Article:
Encourage manufacturers for production of leather garments and products for upholstery.

Some Immediate Actions

  1. Optimizing the Savar Tannery Estate – The CETP of Savar TED should be fully operation with all required parameters. BSCIC can shortlist internationally reputed CETP operators with proven track record in the leather industry and set up a selection body comprising of tanners, qualified environmental experts, globally recognized certification bodies and the government to finalize one operator. They must be given a clear time bound mandate to diagnose faults of existing CETP, if any, recommend the solutions and monitor and supervise the remediation. It can be handed over through a management contract on PPP basis to a globally proven CETP operator. The process should be completed in next 9-month time.
  2. Establish one-stop service – One-stop service under the framework of the enacted law should be fully operational within 6-month time. Delivery of service and clearance procedure should be simplified and specifically time bound. BEZA should also establish a one-stop service to facilitate FDI and JV and simplify all the procedures to attract FDI and JV. It should be competed in 6 months time.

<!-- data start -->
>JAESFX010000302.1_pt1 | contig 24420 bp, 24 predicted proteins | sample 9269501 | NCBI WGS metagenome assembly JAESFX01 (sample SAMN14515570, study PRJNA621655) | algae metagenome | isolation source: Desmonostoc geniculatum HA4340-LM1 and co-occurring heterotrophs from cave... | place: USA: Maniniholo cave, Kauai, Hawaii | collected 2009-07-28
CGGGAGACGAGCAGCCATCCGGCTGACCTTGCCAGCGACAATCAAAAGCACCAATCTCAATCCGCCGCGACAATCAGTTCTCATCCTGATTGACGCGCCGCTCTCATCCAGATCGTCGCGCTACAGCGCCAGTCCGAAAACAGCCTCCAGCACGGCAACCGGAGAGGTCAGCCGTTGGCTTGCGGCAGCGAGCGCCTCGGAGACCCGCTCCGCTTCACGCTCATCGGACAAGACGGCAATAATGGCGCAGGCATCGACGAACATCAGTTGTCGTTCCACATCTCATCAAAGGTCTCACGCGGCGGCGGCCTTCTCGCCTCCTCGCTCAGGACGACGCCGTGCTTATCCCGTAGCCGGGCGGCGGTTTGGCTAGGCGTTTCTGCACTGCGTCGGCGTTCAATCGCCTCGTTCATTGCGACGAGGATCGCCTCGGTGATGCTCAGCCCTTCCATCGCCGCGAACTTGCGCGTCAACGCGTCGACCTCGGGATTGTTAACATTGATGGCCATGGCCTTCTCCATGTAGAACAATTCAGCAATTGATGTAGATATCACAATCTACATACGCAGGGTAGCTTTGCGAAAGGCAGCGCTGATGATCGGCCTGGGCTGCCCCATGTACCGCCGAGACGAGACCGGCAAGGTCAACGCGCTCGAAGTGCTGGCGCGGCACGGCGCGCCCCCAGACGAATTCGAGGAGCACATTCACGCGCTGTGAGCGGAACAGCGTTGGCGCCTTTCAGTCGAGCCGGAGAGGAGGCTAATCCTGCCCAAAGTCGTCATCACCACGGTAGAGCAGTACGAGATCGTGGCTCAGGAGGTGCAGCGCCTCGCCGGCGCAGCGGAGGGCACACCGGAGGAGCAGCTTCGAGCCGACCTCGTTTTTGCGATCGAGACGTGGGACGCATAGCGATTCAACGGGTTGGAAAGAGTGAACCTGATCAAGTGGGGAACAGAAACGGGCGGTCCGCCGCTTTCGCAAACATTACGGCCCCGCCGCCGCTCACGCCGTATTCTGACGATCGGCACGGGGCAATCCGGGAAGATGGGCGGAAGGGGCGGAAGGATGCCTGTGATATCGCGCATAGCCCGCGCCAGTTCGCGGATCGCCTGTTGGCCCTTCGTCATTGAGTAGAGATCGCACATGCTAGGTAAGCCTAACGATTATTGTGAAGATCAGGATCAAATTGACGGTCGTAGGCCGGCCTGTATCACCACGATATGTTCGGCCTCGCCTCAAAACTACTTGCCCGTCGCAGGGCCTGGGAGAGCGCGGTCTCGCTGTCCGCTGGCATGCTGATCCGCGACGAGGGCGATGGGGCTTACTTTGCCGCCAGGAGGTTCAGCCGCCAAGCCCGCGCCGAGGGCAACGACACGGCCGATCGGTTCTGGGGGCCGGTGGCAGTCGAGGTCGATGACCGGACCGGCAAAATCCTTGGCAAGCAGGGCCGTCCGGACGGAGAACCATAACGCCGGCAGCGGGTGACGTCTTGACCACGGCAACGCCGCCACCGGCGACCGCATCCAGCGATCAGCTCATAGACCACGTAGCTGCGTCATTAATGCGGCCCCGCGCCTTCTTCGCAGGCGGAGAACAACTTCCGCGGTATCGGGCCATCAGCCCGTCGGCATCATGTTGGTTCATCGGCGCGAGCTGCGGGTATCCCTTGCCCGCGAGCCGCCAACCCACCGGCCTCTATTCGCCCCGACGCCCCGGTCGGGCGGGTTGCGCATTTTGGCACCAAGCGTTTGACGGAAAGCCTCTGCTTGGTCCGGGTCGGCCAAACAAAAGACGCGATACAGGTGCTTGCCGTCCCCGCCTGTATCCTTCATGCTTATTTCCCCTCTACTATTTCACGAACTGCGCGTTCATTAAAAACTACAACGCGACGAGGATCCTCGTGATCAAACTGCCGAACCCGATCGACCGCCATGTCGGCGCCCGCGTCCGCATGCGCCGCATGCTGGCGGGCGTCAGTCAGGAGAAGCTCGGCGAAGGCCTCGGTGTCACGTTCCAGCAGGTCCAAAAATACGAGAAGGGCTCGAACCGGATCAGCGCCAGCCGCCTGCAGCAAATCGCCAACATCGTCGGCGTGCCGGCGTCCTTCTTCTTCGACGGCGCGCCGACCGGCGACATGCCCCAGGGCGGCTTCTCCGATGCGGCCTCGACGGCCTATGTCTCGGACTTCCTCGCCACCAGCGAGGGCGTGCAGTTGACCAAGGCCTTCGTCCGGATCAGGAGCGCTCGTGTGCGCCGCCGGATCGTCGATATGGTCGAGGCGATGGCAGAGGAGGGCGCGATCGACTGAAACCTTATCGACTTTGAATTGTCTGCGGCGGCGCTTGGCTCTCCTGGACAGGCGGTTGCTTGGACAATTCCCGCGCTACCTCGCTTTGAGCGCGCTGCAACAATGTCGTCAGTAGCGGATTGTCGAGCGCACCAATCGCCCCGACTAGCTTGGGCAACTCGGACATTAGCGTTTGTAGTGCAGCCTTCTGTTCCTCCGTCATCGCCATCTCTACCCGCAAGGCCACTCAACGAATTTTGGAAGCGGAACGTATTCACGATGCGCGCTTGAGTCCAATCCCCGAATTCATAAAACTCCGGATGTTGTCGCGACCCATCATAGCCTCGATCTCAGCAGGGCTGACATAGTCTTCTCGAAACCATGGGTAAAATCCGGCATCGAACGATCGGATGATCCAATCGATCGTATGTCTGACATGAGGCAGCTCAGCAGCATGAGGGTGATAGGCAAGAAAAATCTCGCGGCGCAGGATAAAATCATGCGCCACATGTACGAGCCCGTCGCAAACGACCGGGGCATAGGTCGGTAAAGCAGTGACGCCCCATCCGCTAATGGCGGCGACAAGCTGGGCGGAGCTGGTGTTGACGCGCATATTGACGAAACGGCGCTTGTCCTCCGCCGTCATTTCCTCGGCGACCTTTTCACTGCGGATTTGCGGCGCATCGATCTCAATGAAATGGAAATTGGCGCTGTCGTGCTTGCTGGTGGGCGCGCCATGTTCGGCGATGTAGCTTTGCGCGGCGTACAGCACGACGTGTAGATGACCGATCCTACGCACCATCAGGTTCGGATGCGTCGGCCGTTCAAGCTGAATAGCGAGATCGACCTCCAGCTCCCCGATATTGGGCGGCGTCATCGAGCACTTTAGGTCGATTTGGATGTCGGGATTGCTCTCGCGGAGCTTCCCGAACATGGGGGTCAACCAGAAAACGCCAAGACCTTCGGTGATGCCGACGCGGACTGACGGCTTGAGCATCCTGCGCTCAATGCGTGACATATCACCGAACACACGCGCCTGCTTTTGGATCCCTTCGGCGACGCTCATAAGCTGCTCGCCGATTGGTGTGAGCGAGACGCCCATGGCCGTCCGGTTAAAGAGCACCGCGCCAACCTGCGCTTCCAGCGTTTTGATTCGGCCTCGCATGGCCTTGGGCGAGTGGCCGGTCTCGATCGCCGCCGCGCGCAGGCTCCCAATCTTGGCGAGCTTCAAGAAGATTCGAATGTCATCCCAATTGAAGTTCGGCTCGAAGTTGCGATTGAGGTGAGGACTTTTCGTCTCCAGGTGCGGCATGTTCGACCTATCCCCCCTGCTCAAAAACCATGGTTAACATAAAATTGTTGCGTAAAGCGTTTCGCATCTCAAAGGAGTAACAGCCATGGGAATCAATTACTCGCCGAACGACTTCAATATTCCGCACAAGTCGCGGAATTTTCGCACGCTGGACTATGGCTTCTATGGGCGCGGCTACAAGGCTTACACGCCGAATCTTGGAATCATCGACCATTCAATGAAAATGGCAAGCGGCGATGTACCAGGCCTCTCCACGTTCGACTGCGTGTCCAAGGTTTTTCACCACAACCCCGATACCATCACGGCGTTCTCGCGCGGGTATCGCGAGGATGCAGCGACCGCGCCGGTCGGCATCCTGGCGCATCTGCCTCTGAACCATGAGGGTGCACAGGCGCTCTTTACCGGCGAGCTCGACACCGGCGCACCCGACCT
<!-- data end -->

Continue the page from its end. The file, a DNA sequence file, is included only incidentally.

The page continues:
3. Ensure compliance and certification – BSTI should develop its capacity and capability of certification for all the parameters of leather sector. The approval procedure for the Certification should be time bound. BAB should facilitate private certification agencies to grow and assist them to get authorities for certifications.
  4. Equalize the customs and tax formalities for all export sectors – The following changes should be implemented within the next 6 months:
    a. Examination of import materials used in export-oriented leather factories should be similar with RMG.
    b. Renewal of general bond should be made for every 3 years like RMG